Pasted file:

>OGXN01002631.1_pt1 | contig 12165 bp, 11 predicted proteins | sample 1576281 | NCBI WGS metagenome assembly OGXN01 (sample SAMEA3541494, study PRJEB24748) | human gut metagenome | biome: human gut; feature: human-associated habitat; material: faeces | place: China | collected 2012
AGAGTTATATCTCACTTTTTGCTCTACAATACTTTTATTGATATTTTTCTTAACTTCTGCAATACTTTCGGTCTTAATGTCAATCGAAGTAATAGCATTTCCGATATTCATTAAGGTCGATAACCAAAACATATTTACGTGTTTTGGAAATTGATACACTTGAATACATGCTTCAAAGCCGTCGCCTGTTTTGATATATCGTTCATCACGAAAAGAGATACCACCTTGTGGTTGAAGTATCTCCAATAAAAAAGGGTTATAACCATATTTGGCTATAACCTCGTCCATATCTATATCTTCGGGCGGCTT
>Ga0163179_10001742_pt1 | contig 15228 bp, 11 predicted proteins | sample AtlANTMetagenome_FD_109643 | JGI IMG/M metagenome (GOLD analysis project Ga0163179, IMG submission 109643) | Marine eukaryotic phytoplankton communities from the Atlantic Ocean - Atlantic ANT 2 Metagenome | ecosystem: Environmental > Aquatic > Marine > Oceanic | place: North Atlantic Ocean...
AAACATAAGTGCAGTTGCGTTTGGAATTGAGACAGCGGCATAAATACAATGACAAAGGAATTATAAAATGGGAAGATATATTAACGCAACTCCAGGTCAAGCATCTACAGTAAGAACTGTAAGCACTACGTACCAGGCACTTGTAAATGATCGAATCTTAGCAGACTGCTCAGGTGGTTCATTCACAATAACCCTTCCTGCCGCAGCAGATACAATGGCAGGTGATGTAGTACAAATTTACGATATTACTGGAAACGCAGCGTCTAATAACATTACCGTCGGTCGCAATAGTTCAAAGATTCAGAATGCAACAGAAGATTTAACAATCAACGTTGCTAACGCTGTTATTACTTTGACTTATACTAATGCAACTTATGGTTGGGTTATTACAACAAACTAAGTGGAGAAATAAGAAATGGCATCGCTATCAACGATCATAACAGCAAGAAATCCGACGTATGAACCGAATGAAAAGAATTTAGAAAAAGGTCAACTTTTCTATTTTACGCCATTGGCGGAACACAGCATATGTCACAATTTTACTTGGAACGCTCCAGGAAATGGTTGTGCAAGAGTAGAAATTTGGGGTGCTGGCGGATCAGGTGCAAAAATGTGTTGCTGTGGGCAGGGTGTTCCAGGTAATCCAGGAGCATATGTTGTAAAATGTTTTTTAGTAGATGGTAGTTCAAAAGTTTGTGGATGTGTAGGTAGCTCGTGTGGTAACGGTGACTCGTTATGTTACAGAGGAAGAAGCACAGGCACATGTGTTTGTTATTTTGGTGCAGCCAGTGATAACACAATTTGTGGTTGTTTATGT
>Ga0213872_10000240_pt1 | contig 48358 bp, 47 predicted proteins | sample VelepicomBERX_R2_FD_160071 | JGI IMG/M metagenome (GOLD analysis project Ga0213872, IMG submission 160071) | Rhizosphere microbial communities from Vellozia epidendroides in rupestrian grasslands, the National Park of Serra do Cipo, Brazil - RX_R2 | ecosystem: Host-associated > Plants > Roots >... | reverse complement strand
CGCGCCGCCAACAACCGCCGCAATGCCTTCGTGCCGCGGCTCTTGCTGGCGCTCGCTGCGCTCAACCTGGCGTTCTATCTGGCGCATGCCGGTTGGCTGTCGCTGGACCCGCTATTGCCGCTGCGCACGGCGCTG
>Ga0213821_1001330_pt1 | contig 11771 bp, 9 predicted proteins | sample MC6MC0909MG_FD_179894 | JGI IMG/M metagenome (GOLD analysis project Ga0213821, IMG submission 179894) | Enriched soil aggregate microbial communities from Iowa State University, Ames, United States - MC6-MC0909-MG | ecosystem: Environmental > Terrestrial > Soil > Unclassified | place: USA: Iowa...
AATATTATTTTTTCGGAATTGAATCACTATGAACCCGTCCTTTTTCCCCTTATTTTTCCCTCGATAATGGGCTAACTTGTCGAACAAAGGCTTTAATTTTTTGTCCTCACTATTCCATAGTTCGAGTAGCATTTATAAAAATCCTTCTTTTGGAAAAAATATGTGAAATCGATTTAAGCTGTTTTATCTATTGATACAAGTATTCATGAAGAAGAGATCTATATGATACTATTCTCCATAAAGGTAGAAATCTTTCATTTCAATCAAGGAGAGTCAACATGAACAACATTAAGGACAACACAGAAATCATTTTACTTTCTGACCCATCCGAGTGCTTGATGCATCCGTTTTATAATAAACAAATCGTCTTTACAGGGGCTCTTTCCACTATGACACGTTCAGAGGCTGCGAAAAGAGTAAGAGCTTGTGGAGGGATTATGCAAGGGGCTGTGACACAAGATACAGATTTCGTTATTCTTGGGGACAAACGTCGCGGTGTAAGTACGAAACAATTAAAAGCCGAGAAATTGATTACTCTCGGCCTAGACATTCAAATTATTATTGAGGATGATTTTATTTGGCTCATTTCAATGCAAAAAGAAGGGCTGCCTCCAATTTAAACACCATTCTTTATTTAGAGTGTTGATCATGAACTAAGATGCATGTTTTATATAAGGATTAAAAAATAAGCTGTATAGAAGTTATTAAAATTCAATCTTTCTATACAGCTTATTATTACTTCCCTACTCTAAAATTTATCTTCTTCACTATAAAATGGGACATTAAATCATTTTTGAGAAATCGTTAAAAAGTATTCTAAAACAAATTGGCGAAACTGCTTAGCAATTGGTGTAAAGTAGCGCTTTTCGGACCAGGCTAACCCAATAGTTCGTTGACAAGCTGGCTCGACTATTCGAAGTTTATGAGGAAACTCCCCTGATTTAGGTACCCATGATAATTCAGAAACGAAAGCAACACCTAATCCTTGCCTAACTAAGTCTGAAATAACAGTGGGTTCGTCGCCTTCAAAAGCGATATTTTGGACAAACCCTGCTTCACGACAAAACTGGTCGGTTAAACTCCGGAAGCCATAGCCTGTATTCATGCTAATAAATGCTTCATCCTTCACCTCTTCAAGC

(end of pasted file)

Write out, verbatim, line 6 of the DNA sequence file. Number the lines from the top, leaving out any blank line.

CGCGCCGCCAACAACCGCCGCAATGCCTTCGTGCCGCGGCTCTTGCTGGCGCTCGCTGCGCTCAACCTGGCGTTCTATCTGGCGCATGCCGGTTGGCTGTCGCTGGACCCGCTATTGCCGCTGCGCACGGCGCTG